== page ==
Office of Public Defense
The Snohomish County Office of Public Defense (OPD) is responsible for the administration of the assigned counsel program that provides legal defense services for indigent persons in those criminal and civil cases in which a jail sentence is a potential sanction.
The assignment of counsel to people facing the potential loss of liberty and who cannot afford counsel on their own is a right guaranteed by Amendment VI of the U.S. Constitution, as well as Chapter 10.101 of the Revised Code of Washington.
Online Services: Outstanding Snohomish County Warrants
OPD provides the following services:
- Perform indigency screenings to ensure constitutional as well as cost-effective assignment of counsel at public expense:
- Interviewers use state standards and federal guidelines
- Interviewers conduct screenings in-office, at the county jail, and by phone
- Once screened, cases for indigent defendants are referred to the Public Defender Association or conflict counsel for representation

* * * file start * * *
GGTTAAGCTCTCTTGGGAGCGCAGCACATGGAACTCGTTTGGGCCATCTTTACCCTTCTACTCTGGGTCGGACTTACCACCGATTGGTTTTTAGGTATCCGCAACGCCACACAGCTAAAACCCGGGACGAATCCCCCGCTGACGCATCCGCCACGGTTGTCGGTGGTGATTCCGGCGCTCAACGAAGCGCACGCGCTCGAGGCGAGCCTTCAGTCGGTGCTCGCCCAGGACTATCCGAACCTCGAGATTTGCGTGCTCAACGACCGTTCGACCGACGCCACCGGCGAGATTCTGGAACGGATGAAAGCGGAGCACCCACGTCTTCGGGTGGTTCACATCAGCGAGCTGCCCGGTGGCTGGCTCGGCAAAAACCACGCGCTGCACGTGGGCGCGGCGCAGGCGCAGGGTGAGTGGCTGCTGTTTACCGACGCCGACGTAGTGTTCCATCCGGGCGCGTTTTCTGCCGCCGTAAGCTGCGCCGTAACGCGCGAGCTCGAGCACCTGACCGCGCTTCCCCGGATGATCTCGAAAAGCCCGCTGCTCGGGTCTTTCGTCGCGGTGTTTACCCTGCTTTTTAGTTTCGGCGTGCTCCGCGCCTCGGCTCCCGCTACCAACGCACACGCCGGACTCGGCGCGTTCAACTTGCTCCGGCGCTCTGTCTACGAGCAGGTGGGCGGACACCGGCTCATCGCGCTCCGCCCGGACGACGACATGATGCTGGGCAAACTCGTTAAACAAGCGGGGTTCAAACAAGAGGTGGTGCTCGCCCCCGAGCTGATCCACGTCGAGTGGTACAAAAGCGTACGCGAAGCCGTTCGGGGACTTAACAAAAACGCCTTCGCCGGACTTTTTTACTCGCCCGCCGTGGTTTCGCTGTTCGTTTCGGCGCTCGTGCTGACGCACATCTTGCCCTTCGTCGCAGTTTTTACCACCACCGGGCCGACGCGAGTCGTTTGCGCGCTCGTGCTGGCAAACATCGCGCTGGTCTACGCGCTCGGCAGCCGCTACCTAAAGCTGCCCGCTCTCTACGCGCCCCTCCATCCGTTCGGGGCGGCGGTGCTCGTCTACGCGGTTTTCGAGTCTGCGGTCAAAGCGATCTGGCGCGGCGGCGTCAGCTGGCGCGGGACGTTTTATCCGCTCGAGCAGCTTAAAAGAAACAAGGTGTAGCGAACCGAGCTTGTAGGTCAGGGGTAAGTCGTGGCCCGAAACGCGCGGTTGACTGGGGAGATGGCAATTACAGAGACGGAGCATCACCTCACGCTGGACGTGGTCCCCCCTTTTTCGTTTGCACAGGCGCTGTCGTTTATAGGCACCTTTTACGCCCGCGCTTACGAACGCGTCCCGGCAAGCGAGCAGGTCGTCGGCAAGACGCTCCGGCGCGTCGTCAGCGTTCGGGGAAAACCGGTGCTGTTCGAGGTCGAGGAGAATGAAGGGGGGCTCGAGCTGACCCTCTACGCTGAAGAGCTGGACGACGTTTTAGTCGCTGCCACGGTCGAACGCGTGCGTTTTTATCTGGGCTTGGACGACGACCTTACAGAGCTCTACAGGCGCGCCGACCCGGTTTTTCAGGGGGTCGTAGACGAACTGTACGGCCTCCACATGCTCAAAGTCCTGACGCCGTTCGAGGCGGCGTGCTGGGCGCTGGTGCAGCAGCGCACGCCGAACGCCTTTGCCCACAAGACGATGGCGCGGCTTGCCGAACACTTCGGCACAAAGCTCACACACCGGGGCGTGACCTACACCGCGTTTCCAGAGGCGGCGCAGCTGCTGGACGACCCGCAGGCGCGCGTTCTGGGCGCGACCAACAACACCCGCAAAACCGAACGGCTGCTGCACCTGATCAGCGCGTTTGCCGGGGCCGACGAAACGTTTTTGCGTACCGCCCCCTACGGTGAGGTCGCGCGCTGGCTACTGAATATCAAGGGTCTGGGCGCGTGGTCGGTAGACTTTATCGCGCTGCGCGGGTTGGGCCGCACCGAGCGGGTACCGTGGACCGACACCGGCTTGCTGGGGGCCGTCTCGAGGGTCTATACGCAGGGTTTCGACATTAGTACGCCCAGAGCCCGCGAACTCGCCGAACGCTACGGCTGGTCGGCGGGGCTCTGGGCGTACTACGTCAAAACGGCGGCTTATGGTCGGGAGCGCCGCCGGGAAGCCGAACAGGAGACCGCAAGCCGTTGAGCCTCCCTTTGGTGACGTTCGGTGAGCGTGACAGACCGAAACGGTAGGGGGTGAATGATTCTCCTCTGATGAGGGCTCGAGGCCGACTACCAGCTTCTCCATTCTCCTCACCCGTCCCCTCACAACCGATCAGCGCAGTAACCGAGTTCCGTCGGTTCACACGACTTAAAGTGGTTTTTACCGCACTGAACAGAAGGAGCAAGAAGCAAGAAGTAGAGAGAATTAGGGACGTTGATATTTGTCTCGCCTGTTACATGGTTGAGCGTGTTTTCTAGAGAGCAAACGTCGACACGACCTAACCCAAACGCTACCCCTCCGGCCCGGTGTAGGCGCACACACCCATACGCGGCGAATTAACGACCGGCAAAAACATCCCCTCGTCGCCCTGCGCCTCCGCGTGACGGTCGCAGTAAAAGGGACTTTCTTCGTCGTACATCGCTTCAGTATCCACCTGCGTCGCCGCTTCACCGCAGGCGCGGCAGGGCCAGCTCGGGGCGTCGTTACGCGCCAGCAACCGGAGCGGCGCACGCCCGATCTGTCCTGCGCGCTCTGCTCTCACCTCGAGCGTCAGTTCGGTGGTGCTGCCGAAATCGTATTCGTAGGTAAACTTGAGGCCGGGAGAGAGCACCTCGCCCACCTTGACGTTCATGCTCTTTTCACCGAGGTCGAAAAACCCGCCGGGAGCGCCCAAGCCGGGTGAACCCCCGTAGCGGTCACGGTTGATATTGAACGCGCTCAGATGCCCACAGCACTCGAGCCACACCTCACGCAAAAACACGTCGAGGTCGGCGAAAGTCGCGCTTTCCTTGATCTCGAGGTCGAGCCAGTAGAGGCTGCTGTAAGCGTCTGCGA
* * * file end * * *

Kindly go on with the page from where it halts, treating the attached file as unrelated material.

- Manage County resources to ensure access to effective assistance of counsel in line with local, state and national indigent defense mandates and standards, in a cost-effective manner.
State v. Blake
Anyone convicted and sentenced in Washington for possessing controlled substances (illegal drugs) is entitled to have that conviction cleared from their record. The Washington Supreme Court’s recent opinion in State v. Blake, Cause No. 96873-0 (Feb. 25, 2021), held that RCW 69.50.4013 and its predecessor statutes (collectively “RCW 69.50.4013” or “simple possession”) are unconstitutional.
If you have been convicted of drug possession, you may be entitled to a vacation of your conviction and remissions of any legal fines you have paid. Thousands of people have been impacted by these unconstitutional convictions and the Office of Public Defense is eager to assist. We are receiving a large number of inquiries, all of which are important and deserve an immediate response to achieve justice. OPD and its contractors plan to give priority to those people impacted by the Blake decision who are currently incarcerated or on community custody and could be released.